NORC conference room meeting Researchers in Hyde Park Office NORC library in Chicago Loop office Standardized Test Children in a classroom NORC staff in the hallway in the Bethesda office
Hyde Park Internal Window

Education

A strong belief in the power of education to transform lives and strengthen our position in the global economy fuels tremendous effort among government entities, educators, parents, and students, as well as significant investment in educational institutions and reform. Despite this, persistent economic and social forces can constrain the ability of our society to deliver on the promise of education and nurture an environment of achievement.

At NORC, we work to understand the entire spectrum of education, from the needs of the very young pre-school population to the personal and institutional benefits of advanced degrees earned by the most well-educated citizens.

Since its earliest wartime studies on the impact of the GI bill and public views of the federal role in schools, NORC has been a leading contributor to educational research. In the late 1950s and early 1960s, former NORC director Peter Rossi and scholar James S. Coleman conducted the first rigorous, scientific evaluation of schools with the Study of High School Climates and other studies that explored school busing and desegregation. These pioneering efforts in large, longitudinal studies—multi-round surveys of tens of thousands of students—led to our partnership with the U.S. Department of Education for The National Longitudinal Study of the High School Class of 1972 as well as a related project, the well-known High School and Beyond. In higher education, projects like the Survey of Doctorate Recipients provide invaluable data about the demographics, careers, and institutional investment of this population.

These advanced data collection capabilities have helped solidify NORC’s reputation for extraordinarily high response and retention rates in long-term studies. Additionally, NORC plays a strong role in educational analysis and evaluation. Indeed, many of the insights gained through educational research have resulted in interventions such as Head Start, Federal outreach programs, and the No Child Left Behind law—all of which NORC and its partners helped evaluate. For example, with the Growth Model Pilot Project under No Child Left Behind, NORC evaluated student assessment based on a growth model—a potentially more effective alternative to current measures.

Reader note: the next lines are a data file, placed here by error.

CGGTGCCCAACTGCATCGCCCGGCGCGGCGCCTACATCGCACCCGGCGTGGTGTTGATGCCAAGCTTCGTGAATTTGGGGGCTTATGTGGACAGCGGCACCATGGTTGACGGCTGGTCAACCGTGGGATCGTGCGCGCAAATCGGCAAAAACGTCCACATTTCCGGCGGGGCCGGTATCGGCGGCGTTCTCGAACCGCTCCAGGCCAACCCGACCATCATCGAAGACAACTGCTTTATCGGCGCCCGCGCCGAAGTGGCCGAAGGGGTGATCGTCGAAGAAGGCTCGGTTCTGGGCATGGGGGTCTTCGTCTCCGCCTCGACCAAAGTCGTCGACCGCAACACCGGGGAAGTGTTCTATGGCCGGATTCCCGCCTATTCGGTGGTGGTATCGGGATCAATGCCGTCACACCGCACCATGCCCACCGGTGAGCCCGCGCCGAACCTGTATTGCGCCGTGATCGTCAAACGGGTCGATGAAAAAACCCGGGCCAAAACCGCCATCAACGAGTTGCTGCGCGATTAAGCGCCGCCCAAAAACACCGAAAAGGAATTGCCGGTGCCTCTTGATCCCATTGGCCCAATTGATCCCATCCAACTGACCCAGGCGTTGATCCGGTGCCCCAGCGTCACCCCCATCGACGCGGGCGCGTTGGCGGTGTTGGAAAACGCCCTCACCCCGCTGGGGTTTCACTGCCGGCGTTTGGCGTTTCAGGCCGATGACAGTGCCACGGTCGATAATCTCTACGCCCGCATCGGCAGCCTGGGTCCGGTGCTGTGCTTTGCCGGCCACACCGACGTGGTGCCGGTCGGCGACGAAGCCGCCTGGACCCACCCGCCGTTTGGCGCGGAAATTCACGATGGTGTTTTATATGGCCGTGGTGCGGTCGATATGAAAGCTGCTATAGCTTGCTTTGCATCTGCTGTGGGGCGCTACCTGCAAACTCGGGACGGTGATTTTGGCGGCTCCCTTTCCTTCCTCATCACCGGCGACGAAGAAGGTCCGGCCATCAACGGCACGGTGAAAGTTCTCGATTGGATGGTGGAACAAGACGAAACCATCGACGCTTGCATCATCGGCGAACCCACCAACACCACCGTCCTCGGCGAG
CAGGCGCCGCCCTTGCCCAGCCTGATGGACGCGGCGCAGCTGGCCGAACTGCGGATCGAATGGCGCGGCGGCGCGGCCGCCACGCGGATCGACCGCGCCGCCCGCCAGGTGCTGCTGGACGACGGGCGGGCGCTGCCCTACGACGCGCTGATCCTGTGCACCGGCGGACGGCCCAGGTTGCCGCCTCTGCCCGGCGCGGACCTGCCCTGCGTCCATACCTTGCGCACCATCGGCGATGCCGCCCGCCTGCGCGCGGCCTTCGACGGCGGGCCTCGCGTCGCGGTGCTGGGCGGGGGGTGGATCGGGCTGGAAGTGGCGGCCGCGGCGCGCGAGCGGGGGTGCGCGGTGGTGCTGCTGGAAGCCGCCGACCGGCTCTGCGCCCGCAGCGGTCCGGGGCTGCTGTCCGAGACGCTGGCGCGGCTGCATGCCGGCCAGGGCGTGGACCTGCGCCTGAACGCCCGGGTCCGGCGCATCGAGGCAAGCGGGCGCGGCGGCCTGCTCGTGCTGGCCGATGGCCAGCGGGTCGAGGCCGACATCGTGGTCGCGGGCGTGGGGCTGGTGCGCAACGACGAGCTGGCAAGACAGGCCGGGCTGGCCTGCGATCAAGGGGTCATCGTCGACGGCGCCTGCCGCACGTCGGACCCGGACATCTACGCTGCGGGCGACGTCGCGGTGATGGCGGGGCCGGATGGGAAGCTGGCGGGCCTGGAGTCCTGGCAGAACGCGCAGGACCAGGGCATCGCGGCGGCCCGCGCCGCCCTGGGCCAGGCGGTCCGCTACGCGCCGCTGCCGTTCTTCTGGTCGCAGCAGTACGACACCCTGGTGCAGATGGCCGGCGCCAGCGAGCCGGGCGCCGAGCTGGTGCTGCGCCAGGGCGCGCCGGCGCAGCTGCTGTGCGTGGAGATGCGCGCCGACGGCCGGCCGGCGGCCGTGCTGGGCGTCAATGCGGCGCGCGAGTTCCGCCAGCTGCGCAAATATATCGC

The field of educational research also showcases one of NORC’s strongest capabilities: the ability to bring together multiple partners and disciplines into fruitful collaboration. Our role in the large scale National Survey of Early Care and Education—the first study on the topic in 20 years—brings together interdisciplinary scholars and multiple organizations to arrive at a fresh and multi-faceted look at today’s child care supply and demand issues.

Specific areas of expertise include:

Representative Projects

Evaluation of the Graduate Research Fellowship Program. On behalf of NSF, NORC is conducting a study that will provide rigorous evidence of the impact of the GRFP on individuals’ educational decisions, career preparations, aspirations and progress, as well as professional productivity; and provide an understanding of how the program is implemented by universities and whether and how specific program policies could be adjusted to make the program more effective in meeting its goals.